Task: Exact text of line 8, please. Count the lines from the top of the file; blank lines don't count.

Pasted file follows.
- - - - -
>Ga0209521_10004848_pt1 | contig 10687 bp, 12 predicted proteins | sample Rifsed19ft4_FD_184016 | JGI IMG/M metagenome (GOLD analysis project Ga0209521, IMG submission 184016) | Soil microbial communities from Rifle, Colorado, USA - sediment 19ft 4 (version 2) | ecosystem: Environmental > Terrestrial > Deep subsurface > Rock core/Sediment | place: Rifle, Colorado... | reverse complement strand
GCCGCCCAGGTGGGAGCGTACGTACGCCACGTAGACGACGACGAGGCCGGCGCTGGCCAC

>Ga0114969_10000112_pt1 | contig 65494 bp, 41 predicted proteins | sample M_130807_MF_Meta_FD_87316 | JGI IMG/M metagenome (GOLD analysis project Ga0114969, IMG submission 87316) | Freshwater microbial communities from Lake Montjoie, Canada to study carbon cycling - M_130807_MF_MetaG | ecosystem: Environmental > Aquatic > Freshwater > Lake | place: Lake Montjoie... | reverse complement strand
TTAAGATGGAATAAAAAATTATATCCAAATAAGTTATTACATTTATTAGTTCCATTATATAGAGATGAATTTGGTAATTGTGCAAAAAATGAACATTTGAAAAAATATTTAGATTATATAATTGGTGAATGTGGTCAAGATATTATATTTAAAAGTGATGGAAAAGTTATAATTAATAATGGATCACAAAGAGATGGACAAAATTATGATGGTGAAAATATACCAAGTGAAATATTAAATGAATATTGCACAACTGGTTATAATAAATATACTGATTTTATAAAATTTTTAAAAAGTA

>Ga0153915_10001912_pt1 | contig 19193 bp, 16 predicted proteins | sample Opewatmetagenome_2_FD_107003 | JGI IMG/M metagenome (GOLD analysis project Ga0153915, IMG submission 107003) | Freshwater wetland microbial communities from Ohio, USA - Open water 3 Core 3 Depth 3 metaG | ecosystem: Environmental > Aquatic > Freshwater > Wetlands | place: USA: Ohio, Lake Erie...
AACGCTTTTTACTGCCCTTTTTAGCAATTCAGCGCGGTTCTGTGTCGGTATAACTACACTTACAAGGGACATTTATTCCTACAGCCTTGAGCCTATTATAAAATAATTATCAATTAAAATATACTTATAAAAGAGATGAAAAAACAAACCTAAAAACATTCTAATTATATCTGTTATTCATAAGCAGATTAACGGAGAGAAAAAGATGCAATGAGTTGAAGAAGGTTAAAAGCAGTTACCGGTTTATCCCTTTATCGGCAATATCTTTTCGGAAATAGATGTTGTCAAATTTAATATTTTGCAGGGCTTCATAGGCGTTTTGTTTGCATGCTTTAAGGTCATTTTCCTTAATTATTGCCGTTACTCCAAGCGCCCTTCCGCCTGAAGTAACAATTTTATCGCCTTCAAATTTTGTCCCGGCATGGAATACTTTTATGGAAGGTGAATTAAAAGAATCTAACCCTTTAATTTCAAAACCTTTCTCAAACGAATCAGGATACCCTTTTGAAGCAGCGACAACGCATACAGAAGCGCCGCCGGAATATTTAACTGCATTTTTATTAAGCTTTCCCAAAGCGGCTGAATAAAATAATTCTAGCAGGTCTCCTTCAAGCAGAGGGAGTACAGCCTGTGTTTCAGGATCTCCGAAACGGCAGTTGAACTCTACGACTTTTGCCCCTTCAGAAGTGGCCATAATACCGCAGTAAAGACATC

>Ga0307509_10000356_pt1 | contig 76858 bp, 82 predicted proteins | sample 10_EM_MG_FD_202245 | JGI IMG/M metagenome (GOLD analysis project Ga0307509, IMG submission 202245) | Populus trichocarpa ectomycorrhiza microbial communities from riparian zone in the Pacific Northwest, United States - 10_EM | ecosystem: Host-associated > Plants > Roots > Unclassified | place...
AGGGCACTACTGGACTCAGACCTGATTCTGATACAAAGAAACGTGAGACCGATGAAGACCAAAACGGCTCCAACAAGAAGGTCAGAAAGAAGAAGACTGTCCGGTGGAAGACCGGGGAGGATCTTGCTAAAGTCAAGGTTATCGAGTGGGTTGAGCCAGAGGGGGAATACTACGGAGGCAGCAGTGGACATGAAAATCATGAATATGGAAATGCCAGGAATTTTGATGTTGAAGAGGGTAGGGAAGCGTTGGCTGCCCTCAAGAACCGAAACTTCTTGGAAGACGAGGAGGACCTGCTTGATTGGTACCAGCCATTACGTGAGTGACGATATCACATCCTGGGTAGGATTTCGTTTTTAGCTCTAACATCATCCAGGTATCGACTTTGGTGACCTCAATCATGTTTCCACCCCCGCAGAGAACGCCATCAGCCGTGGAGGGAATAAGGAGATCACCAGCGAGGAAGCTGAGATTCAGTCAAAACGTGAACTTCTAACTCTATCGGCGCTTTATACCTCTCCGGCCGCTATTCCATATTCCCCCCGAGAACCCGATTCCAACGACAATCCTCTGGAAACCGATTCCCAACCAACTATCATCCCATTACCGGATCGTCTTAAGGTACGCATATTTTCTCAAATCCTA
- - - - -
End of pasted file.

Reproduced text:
AGGGCACTACTGGACTCAGACCTGATTCTGATACAAAGAAACGTGAGACCGATGAAGACCAAAACGGCTCCAACAAGAAGGTCAGAAAGAAGAAGACTGTCCGGTGGAAGACCGGGGAGGATCTTGCTAAAGTCAAGGTTATCGAGTGGGTTGAGCCAGAGGGGGAATACTACGGAGGCAGCAGTGGACATGAAAATCATGAATATGGAAATGCCAGGAATTTTGATGTTGAAGAGGGTAGGGAAGCGTTGGCTGCCCTCAAGAACCGAAACTTCTTGGAAGACGAGGAGGACCTGCTTGATTGGTACCAGCCATTACGTGAGTGACGATATCACATCCTGGGTAGGATTTCGTTTTTAGCTCTAACATCATCCAGGTATCGACTTTGGTGACCTCAATCATGTTTCCACCCCCGCAGAGAACGCCATCAGCCGTGGAGGGAATAAGGAGATCACCAGCGAGGAAGCTGAGATTCAGTCAAAACGTGAACTTCTAACTCTATCGGCGCTTTATACCTCTCCGGCCGCTATTCCATATTCCCCCCGAGAACCCGATTCCAACGACAATCCTCTGGAAACCGATTCCCAACCAACTATCATCCCATTACCGGATCGTCTTAAGGTACGCATATTTTCTCAAATCCTA